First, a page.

ALIS Summer Update: What’s the Development Outlook?

DALLAS—In the last installment of the ALIS Summer Update, Emmy Hise, senior consultant, STR, gave an update on the overall outlook for the industry, complete with newly released June numbers, as well as insight on the hotel development pipeline in the U.S.

According to STR, June was not as bad—but still quite bad.

For the month of June, total U.S. room supply stood at 150 million. According to Hise, “Rooms are starting to open up. June supply was at -6.2%. However, May supply was at -11.4%, so that’s a good sign that we’re seeing things open up.”

Even with added supply, occupancy is still growing. “Demand was only at 48 million in May, but now it’s at the 63 million mark for June, which resulted in a 42% occupancy for the month of June,” Hise said. “For comparison’s sake, it was 33% in May. If we’re looking at it for prior year, it was 73%—but we are trending up. ADR is still about a third of what it was at $92 for the month of June, whereas, compared to last year, June was $135.”

Hise noted that at halfway through the year—with four of those months being extremely impacted by COVID-19—year-to-date June occupancy was at 43.1% and ADR year-to-date was at $109, which is $22 less than what it was prior year.

“If we’re looking at the long-term trends here, we’ve all been significantly impacted by COVID,” Hise said. “We hit rock-bottom in April at -80% [RevPAR], got slightly better in May at -71% RevPAR and even a little better in June at -61%. I never thought I would say a -61% RevPAR is a good thing, but it’s starting to shoot back up, so that’s good news for the industry.”

How has this affected the development pipeline? “Despite the bad recent hotel performance, the development pipeline is actually very active,” said Hise, referring to properties in construction, in final planning—meaning they’ll go into construction in the next 12 months—and those in the planning stage.

The number of in-construction properties is  up 7% compared to last year, final planning is up 14%, and projects in the planning stage are down 12%.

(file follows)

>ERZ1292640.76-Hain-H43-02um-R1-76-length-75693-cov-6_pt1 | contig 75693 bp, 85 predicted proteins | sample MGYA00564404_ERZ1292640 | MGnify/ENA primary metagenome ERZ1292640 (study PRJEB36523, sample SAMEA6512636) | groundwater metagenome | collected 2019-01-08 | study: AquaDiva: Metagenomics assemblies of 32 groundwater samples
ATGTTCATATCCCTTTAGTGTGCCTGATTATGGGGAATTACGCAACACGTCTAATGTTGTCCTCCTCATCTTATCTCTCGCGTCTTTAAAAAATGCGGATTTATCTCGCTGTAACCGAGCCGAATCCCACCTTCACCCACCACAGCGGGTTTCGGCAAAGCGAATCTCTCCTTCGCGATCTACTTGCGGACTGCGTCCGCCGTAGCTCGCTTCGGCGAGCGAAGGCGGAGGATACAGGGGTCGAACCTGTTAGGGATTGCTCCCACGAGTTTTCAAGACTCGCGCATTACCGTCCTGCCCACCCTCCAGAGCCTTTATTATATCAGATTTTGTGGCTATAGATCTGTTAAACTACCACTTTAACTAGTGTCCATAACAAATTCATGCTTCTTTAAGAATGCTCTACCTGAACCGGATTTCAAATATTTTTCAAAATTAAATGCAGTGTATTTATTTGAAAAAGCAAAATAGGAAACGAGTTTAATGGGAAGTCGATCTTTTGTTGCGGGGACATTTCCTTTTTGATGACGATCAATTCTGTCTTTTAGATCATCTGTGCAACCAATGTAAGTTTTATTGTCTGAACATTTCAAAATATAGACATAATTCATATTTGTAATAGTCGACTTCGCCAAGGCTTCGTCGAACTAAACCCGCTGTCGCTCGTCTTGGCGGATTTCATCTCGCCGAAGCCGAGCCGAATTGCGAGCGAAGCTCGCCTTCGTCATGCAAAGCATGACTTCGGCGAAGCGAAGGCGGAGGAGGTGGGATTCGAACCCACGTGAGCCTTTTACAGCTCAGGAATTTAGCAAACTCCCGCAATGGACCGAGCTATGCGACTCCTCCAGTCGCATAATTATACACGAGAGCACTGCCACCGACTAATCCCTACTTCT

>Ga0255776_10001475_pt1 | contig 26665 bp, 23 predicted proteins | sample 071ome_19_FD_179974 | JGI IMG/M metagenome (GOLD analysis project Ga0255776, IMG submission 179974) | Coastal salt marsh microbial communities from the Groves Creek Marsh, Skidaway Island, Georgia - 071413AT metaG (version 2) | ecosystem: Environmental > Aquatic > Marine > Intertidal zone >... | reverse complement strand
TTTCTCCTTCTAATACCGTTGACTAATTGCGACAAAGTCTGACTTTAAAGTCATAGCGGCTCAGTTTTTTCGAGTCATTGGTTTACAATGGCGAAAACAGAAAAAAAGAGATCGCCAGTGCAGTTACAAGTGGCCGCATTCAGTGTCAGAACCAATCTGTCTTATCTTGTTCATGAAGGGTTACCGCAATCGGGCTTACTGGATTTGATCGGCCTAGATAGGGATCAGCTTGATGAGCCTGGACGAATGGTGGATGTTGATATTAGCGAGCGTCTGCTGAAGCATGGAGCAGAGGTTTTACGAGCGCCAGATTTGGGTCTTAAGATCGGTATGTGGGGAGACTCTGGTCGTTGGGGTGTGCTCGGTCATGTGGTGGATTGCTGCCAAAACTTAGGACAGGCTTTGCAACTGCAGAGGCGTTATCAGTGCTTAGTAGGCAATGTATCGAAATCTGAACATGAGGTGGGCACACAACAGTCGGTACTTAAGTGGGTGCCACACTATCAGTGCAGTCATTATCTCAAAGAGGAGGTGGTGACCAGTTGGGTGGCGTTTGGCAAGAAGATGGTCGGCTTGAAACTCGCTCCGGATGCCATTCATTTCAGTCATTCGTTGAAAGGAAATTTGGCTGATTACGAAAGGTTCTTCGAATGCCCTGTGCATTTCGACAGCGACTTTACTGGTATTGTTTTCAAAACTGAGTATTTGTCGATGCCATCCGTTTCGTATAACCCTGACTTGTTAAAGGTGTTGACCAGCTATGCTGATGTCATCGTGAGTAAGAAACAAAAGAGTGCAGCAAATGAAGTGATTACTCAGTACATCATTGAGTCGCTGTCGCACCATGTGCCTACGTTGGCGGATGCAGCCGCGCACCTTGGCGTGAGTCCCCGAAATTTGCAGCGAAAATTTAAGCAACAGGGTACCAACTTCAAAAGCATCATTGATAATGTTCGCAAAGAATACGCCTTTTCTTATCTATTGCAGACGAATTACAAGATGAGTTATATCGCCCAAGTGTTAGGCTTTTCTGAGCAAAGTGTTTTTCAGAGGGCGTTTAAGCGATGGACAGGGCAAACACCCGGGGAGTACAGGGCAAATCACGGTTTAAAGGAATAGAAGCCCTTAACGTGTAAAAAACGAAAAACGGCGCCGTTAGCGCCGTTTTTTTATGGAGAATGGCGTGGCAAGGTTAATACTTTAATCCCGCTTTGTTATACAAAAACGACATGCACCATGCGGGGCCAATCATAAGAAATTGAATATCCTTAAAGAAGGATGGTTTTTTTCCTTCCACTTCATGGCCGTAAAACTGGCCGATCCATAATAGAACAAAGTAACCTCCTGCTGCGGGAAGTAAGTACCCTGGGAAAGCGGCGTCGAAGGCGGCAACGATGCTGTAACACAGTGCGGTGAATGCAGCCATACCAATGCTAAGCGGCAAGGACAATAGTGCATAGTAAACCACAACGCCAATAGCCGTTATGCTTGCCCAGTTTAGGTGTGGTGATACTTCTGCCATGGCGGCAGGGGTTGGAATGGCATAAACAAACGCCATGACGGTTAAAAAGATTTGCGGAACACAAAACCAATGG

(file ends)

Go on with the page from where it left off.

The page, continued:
“When you roll it all up, the active pipeline is positive 2.6% compared to last year,” Hise said.

Hise noted that the previous peak of rooms under construction occurred right before the last recession at the end of 2007. “We surpassed that number February of this year. The new peak occurred in April of this year with 220,000 rooms under construction,” she said. “Since April, it’s been slowly starting to trend down again, although it’s still above the 2007 peak.”

However, she noted, “One might think the trending down of in construction could be a result of COVID with deferments and abandonments, but our data isn’t showing that. Considering there are nearly 5,800 active projects in the U.S., not a lot of projects have actually moved to deferred or abandoned. June was the highest month with 34 moving to deferment, but there’s been zero projects abandoned in the months of May or June.”

Eight projects were deferred and four were abandoned in February; March saw 30 projects deferred and eight abandoned; and 25 were deferred and five were abandoned in April. Only 12 were deferred in May.

“This gives us indication that although there’s a slight downward trend in the in-construction rooms, it’s most likely a result of the in-construction rooms starting to open and that some projects in the final planning stage are getting delayed and not moving into the in-construction phase right away,” Hise explained.

In terms of what is in construction, Hise noted, “It’s strongly dominated in the upscale and upper-midscale, representing 61% of all in construction rooms for the total U.S.”